Why do Europeans Work so Little?
Market work per person is roughly 10 percent higher in the U.S. than in Sweden. However, if we include the work carried out in home production, the total amount of work differs by only 1%. I set up a model with home production and show that differences in policy - mainly taxes - can account for the discrepancy in labor supply between Sweden and the U.S. Moreover, even though the elasticity of labor supply is rather low, labor taxes are estimated to be associated with considerable output losses. I also show that policy can account for the falling trend in market work in Sweden since 1960. The largest reduction occurs from 1960 until around 1980. After that trends for both taxes and hours worked are basically flat. This is also what the model predicts for hours worked
|Date of creation:||2004|
|Date of revision:|
|Contact details of provider:|| Postal: |
Web page: http://www.EconomicDynamics.org/society.htm
More information through EDIRC
Please report citation or reference errors to , or , if you are the registered author of the cited work, log in to your RePEc Author Service profile, click on "citations" and make appropriate adjustments.:
- Stephen Nickell, 2004.
"Employment and taxes,"
LSE Research Online Documents on Economics
19955, London School of Economics and Political Science, LSE Library.
- Edward C. Prescott, 2004.
"Why do Americans Work so Much More than Europeans?,"
NBER Working Papers
10316, National Bureau of Economic Research, Inc.
- Edward C. Prescott, 2004. "Why do Americans work so much more than Europeans?," Quarterly Review, Federal Reserve Bank of Minneapolis, issue Jul, pages 2-13.
- Edward C. Prescott, 2004. "Why Do Americans Work So Much More Than Europeans?," Levine's Bibliography 122247000000000413, UCLA Department of Economics.
- Edward C. Prescott, 2003. "Why do Americans work so much more than Europeans?," Staff Report 321, Federal Reserve Bank of Minneapolis.
- Richard Rogerson, 2006. "Structural Transformation and the Labor Market," 2006 Meeting Papers 256, Society for Economic Dynamics.
- Jonsson, Magnus & Klein, Paul, 2003. "Tax distortions in Sweden and the United States," European Economic Review, Elsevier, vol. 47(4), pages 711-729, August.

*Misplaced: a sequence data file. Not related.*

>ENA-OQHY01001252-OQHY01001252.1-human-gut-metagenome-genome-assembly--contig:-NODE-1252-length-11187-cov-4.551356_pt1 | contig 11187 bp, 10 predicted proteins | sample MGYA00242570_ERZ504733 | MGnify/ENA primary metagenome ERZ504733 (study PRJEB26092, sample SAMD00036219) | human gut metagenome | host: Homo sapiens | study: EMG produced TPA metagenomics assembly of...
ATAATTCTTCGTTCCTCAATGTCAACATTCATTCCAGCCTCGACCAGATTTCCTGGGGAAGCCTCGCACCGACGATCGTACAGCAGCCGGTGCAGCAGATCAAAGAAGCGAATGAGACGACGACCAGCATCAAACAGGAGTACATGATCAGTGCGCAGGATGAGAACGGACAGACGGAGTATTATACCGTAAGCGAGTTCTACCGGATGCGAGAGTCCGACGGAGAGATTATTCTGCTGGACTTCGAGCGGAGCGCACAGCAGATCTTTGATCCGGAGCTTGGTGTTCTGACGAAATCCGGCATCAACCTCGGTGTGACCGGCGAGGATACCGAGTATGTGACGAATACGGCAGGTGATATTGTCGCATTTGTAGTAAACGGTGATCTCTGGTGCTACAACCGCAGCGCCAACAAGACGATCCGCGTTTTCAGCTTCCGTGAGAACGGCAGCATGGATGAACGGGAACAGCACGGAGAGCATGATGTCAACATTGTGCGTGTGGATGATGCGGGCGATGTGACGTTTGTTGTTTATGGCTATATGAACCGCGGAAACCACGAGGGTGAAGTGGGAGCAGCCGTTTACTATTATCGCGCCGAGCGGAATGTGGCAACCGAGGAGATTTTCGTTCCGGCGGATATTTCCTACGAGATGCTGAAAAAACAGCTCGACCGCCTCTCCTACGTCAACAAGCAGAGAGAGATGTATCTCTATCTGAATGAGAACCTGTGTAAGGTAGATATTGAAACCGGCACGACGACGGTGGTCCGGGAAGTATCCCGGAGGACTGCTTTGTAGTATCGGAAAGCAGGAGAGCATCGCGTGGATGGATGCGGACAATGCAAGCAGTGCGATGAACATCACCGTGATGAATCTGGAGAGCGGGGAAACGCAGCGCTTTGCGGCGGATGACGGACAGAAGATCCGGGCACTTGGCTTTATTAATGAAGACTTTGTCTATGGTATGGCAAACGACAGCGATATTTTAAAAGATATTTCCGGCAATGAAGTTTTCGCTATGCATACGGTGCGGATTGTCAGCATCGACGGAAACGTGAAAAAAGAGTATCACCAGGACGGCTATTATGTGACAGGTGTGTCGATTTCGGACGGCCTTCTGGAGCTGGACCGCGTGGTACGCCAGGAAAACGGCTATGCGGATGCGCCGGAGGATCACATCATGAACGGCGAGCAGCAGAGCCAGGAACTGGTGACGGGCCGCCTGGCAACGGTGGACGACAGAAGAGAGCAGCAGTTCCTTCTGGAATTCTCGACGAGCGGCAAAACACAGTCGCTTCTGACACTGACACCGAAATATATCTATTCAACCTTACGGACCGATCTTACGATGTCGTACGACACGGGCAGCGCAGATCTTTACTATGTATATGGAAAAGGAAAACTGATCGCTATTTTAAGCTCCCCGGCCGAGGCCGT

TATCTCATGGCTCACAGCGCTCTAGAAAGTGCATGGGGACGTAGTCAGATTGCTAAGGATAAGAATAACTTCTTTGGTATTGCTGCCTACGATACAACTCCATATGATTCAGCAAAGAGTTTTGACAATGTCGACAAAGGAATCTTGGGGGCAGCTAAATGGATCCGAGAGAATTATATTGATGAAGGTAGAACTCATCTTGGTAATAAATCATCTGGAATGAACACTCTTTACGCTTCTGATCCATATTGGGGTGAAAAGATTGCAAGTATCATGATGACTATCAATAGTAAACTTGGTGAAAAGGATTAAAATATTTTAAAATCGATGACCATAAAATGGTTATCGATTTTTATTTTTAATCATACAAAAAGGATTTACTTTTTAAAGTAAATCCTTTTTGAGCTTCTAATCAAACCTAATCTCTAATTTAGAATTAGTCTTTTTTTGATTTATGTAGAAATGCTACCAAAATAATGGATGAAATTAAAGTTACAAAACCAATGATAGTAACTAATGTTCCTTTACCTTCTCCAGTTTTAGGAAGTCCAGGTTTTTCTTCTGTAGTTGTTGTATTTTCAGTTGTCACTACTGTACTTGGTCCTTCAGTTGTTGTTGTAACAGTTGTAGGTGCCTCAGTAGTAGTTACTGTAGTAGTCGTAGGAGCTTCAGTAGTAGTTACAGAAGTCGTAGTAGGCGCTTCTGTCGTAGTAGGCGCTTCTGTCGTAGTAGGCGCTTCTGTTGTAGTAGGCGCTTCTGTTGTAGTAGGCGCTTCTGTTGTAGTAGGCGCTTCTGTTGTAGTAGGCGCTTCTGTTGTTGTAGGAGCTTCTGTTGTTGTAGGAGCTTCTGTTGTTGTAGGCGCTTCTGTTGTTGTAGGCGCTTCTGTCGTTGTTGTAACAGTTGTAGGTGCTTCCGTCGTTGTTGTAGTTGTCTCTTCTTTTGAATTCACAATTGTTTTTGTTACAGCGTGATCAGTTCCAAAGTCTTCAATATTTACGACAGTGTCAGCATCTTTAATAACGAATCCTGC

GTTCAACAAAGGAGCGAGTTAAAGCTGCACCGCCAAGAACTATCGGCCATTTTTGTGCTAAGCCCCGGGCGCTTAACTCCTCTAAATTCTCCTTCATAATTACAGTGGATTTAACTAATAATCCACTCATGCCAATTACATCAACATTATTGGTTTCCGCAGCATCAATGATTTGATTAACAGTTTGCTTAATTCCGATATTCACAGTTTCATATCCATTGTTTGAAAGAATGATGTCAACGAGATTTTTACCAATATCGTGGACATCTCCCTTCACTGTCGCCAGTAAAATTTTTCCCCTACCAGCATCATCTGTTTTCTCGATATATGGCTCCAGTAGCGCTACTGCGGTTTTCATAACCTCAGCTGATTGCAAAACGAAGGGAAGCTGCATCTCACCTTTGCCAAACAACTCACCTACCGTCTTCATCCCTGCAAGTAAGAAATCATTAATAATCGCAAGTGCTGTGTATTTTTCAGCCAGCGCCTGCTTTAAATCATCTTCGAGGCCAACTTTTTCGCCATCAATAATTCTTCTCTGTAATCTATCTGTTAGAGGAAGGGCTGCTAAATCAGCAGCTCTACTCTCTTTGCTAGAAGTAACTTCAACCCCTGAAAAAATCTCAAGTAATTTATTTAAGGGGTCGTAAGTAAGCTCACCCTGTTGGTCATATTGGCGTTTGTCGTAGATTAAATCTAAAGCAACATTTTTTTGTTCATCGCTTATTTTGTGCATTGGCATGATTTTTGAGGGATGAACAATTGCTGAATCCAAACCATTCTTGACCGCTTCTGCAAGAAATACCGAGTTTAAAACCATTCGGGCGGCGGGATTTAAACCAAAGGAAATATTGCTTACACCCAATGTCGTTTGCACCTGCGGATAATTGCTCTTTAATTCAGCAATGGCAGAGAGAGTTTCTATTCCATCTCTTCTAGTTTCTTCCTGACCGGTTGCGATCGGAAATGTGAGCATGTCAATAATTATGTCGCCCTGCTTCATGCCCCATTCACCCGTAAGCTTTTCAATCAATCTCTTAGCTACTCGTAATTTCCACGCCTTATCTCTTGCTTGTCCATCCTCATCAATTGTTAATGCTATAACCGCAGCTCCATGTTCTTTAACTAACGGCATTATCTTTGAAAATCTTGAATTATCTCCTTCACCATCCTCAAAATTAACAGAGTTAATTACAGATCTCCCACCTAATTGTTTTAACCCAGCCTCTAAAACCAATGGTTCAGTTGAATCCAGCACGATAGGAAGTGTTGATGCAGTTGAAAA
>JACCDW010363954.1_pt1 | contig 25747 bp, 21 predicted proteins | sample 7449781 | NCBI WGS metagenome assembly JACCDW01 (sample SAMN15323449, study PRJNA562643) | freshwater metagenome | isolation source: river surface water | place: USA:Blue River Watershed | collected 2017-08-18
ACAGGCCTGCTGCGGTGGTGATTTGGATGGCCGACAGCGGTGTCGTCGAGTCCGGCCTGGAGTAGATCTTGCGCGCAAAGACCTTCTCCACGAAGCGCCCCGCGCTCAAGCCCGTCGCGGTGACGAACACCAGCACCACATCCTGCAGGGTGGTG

- Martin Browning & Lars Peter Hansen & James J. Heckman, 1999.
"Micro Data and General Equilibrium Models,"
99-10, University of Copenhagen. Department of Economics.
- Juster, F. Thomas & Stafford, Frank P., 1990.
"The Allocation of Time: Empirical Findings, Behavioural Models, and Problems of Measurement,"
Working Paper Series
258, Research Institute of Industrial Economics.
- Juster, F Thomas & Stafford, Frank P, 1991. "The Allocation of Time: Empirical Findings, Behavioral Models, and Problems of Measurement," Journal of Economic Literature, American Economic Association, vol. 29(2), pages 471-522, June.
- Chatterjee, Satyajit, 1994. "Transitional dynamics and the distribution of wealth in a neoclassical growth model," Journal of Public Economics, Elsevier, vol. 54(1), pages 97-119, May.
- Lindbeck, Assar, 1982. "Tax Effects versus Budget Effects on Labor Supply," Economic Inquiry, Western Economic Association International, vol. 20(4), pages 473-89, October.
- Schneider, Friedrich, 2002. "The Size and Development of the Shadow Economies of 22 Transition and 21 OECD Countries," IZA Discussion Papers 514, Institute for the Study of Labor (IZA).
When requesting a correction, please mention this item's handle: RePEc:red:sed004:760. See general information about how to correct material in RePEc.
For technical questions regarding this item, or to correct its authors, title, abstract, bibliographic or download information, contact: (Christian Zimmermann)
If references are entirely missing, you can add them using this form.